One of the quite unintended concerns of now being in the "golden years" is that people who have been part of your life start dying. In my parents family this started about five years ago with the death of a younger brother from cancer. Since then both parents, an older brother, and a nephew have all passed away. After dealing with the grief we (those of us left in the family) have had to learn about the legal process of disposing of the assets of those who have died. I have even had to think about the idea that I too will die some day.
One of the things that I have learned from being an executor of a will is that the government is almost always going to be a beneficiary of the estate. We think that we have an estate worth X dollars and we naturally want our beneficiaries to have this money. But we forget about the governments share. Just think about it. Many people (including myself) have RRSPs set aside for our retirement. The thing is, you have not paid taxes on that money and the government is going to get its taxes eventually, even if that happens after your death. Many people also have stock and mutual fund portfolios or rental property. These to are subject to capital gains taxes (even if at a lower rate than the RRSPs). So, unless you hold only cash and only own the real estate you live in the government is going to be a beneficiary of your estate.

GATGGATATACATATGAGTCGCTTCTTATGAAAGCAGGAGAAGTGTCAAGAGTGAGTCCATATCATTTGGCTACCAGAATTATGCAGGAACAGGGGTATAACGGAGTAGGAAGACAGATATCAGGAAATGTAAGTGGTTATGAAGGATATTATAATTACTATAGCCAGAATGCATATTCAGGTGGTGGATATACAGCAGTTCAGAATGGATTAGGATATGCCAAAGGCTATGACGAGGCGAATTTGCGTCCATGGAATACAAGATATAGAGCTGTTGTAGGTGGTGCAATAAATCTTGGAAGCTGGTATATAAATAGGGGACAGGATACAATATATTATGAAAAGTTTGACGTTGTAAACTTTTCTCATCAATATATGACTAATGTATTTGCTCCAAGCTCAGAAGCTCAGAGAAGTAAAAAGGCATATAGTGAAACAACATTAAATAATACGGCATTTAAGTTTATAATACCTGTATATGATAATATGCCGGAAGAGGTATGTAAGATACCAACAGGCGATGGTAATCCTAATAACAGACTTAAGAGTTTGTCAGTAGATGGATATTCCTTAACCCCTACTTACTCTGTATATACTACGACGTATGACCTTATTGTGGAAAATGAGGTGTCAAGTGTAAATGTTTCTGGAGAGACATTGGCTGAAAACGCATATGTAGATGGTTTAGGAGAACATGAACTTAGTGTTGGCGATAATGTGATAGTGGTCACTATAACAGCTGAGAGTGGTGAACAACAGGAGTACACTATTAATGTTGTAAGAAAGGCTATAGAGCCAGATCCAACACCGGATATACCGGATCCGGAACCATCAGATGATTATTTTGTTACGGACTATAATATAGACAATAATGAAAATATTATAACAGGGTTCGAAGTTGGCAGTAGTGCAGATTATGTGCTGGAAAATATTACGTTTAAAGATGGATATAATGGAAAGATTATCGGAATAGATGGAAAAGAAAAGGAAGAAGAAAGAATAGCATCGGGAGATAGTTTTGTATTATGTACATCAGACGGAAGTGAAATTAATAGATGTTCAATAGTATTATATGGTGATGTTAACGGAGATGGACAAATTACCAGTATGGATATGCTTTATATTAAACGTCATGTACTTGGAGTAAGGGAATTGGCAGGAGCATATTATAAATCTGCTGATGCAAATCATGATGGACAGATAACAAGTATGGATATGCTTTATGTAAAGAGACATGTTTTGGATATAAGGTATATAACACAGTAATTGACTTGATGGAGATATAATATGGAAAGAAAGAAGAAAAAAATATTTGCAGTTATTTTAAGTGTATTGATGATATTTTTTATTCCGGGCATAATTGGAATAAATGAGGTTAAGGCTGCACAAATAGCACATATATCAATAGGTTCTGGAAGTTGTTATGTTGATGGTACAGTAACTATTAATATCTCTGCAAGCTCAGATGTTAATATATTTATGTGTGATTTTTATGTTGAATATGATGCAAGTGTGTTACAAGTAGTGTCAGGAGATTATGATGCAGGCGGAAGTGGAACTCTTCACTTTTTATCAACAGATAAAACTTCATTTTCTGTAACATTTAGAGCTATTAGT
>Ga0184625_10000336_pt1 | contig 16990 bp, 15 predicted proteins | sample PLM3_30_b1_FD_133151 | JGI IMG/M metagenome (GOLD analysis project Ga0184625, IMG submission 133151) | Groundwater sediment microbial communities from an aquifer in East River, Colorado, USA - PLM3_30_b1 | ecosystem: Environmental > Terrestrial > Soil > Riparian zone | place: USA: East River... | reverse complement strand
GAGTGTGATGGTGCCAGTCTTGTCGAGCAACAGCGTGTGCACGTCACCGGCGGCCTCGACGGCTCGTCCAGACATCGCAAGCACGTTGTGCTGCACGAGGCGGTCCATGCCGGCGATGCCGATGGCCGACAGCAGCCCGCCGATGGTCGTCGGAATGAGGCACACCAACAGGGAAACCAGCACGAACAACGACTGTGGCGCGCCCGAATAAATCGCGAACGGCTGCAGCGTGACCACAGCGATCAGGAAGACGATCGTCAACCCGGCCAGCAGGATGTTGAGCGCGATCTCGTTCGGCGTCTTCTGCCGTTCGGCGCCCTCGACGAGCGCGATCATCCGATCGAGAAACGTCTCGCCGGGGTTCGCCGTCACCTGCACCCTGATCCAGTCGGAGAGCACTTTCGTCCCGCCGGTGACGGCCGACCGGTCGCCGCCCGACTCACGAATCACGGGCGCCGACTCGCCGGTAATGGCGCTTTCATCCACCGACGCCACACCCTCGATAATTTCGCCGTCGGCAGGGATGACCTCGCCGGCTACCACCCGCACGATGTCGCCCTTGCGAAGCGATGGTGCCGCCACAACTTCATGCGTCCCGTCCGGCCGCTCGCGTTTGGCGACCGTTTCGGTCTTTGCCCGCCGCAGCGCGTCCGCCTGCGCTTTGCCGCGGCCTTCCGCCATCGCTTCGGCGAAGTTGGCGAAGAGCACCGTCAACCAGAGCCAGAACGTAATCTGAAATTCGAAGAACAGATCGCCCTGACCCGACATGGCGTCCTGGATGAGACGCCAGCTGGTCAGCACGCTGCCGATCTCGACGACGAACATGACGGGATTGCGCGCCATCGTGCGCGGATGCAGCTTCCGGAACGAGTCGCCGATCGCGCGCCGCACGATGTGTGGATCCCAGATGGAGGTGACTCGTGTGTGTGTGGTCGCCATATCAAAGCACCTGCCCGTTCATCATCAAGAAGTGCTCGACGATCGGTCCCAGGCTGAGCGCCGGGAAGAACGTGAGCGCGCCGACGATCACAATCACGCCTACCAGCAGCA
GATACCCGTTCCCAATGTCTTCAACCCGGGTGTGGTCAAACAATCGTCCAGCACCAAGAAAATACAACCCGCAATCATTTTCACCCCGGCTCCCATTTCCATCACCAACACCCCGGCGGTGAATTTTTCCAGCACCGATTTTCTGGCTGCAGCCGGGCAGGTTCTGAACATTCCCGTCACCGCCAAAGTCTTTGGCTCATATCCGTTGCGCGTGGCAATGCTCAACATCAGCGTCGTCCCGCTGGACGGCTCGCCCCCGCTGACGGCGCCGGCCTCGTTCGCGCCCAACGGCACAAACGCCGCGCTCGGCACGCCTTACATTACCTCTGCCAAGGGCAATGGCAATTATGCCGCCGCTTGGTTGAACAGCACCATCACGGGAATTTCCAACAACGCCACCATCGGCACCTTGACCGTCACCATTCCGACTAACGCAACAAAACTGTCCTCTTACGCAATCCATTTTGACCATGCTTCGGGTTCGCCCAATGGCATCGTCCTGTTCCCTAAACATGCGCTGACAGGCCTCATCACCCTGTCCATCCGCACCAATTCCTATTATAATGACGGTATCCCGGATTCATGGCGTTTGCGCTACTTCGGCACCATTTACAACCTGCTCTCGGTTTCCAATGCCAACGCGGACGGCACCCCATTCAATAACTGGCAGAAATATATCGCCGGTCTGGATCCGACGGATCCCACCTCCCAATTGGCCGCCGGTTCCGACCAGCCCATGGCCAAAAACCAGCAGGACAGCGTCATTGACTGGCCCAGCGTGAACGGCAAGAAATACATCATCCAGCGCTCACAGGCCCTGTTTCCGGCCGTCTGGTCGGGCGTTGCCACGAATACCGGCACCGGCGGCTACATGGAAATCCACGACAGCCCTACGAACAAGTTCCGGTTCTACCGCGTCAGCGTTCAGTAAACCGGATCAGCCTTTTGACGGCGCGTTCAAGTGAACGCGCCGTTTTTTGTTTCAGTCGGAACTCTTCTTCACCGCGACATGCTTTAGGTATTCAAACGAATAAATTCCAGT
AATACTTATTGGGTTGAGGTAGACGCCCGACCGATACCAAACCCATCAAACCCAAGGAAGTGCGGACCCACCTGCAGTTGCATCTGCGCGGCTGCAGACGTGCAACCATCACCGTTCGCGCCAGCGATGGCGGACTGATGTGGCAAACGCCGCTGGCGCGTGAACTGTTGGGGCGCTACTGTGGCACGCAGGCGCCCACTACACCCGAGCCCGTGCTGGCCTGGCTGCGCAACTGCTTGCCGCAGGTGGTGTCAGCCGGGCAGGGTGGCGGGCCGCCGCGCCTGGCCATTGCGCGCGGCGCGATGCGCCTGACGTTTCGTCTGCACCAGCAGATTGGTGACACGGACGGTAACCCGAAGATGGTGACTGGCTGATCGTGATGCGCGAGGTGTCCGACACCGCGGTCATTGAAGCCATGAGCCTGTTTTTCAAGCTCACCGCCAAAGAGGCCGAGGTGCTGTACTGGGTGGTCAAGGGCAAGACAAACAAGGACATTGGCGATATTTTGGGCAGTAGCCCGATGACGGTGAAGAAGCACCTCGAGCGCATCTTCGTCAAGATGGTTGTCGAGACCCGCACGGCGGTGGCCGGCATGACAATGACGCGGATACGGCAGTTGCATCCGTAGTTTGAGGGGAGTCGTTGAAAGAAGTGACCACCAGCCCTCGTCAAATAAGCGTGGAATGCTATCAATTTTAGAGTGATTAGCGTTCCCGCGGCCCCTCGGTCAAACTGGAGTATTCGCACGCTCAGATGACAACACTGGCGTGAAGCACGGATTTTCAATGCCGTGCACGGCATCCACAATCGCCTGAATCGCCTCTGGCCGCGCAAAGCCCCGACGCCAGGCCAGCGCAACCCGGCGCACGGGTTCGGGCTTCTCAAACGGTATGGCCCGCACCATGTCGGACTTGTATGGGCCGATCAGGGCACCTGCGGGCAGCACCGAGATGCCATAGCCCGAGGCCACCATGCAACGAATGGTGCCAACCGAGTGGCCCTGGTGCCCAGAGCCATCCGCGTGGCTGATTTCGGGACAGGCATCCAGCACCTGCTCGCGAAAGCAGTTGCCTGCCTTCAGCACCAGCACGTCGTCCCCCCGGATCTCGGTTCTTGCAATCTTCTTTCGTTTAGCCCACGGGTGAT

Now I would rather (even when I'm dead) send money anywhere other than to the government. This is why I am thinking that my personal will (no I have not made one yet) will include a significant gift to the charity or charities of my choice. Just like when you are alive this decreases the amount of tax you send to the government. I wish there was a simple way to know just how much should go to charity to minimize tax owing to the government. I been avoiding even thinking about wills and such (it seems so morbid) but it seems to me that including a charitable donation in the will is a sensible thing to do. Oh yeah, and I do some volunteer work for a couple of charities.